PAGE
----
Why Lafayette Square? And why now? What are you most excited about when it comes to this area? What do you see as its biggest challenges?
DF: Where do I begin? KIB is in the business of transforming communities, both on the physical and human landscapes. We’ve been working closely with the Lafayette Square Area for a while now, and this past spring had about 400 folks out cleaning up and creating community murals there. We are constantly inspired by the idea of community leaders banding together in common purpose for the common good, particularly when the motivations are in the area of beauty and environmental restoration. When I find out that livability would be a focus of a CEOs for Cities national conversation here in Indy, and that KIB would be able to help shape that conversation, I advocated for this area.
While much of our work is in the heart of the county, more and more often, we find ourselves working with first and second generation areas of suburban development struggling with disinvestment. I took a drive through the area with a livability lens on, and felt art, nature and beauty, while crucial everywhere, could particularly help this area, where asphalt, signage and power lines basically define the aesthetic experience. Even more exciting about addressing this area is the collaborative decision by businesses and residents to use the incredible diversity of international cultures in the area as a point of leverage for community improvement. As far as its challenges are concerned, the place is just a sea of asphalt, and, I’d bet, much more than needed for parking and travel. How can we eat that asphalt, and create beauty, pride, cleaner water and air, a more vibrant business climate, and connectivity for biking, fitness and the like? We’re going to find out! The other piece is that as a casual observer, from a built environment standpoint, there is no “there” there. There is no built and obvious center of distinction, a gathering place, a defining spot in the public realm. Seems like one needs to be imagined, and created to help this place continue to build on its strengths.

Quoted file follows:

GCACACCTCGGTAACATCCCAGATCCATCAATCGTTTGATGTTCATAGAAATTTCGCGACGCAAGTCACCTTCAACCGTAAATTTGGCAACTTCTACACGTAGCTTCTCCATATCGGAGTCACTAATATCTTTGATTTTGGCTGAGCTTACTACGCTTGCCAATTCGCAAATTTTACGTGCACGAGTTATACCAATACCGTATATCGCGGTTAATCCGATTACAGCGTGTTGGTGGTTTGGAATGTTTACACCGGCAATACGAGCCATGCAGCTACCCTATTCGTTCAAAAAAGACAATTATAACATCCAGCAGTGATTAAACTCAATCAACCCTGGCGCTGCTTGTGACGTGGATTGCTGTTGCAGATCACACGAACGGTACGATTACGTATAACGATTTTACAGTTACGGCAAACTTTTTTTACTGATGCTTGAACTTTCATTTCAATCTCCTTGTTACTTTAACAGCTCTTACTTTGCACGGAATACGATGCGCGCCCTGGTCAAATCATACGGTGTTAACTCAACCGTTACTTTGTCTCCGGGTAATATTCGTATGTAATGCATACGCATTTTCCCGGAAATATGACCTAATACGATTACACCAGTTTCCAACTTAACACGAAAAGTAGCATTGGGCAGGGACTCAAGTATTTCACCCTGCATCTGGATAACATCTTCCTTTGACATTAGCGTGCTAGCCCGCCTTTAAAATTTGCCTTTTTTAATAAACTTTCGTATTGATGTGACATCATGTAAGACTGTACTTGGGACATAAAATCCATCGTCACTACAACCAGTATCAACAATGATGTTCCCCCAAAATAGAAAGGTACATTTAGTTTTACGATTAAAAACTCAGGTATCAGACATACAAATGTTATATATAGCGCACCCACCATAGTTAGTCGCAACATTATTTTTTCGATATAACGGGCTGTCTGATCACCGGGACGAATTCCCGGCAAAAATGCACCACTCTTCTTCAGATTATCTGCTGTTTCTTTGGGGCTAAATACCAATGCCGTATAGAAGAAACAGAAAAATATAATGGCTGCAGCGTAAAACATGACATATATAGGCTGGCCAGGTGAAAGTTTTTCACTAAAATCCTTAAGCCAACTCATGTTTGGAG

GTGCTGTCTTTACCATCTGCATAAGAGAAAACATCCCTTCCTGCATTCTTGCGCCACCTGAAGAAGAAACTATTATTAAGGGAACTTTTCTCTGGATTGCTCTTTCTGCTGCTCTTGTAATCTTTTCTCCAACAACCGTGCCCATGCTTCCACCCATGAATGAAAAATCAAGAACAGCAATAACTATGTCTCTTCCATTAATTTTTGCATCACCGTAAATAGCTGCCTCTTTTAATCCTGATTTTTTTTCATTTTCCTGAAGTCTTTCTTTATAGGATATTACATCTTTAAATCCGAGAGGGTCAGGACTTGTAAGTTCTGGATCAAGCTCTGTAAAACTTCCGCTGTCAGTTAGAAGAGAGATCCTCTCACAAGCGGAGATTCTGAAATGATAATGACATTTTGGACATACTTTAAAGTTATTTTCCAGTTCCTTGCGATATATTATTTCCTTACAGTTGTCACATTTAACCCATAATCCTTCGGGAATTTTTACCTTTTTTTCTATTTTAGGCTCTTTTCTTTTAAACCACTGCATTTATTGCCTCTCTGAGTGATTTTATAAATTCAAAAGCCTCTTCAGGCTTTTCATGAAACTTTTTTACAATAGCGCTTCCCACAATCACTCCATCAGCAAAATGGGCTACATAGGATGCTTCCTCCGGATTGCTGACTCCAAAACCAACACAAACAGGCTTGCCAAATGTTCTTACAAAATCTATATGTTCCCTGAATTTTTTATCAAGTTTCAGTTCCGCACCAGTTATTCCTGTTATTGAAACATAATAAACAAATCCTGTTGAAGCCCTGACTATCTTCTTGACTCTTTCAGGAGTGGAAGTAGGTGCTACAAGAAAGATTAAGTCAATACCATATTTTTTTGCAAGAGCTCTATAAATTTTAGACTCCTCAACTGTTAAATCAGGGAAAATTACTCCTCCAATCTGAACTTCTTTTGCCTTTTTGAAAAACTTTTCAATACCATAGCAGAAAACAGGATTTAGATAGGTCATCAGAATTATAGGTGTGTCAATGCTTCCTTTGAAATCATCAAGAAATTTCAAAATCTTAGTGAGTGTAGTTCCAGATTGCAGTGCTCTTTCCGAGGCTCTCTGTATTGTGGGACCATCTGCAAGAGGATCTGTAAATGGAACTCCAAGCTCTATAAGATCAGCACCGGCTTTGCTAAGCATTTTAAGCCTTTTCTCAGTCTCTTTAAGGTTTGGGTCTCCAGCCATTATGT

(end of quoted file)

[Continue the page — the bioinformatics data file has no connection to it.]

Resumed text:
Why are you so personally interested in making Indianapolis a better place ?
DF: I love Indianapolis because if you truly wish to do it, you can make your mark. There may be no better place to be if you have an unquenchable thirst to make things better for your home town, and consequently, in this world. Personally, I’m extremely motivated, broadly speaking, in life flourishing. And I’m intrinsically a creative person. So, I’m lucky I get to spend my time with an organization that helps thousands of volunteers plant acres of native trees on an interstate, or helps others achieve their dreams to create beauty in forgotten places, whether they be vacant lots, school grounds, or bleak parts of town others may never consider, write off as hopeless, or as too far gone.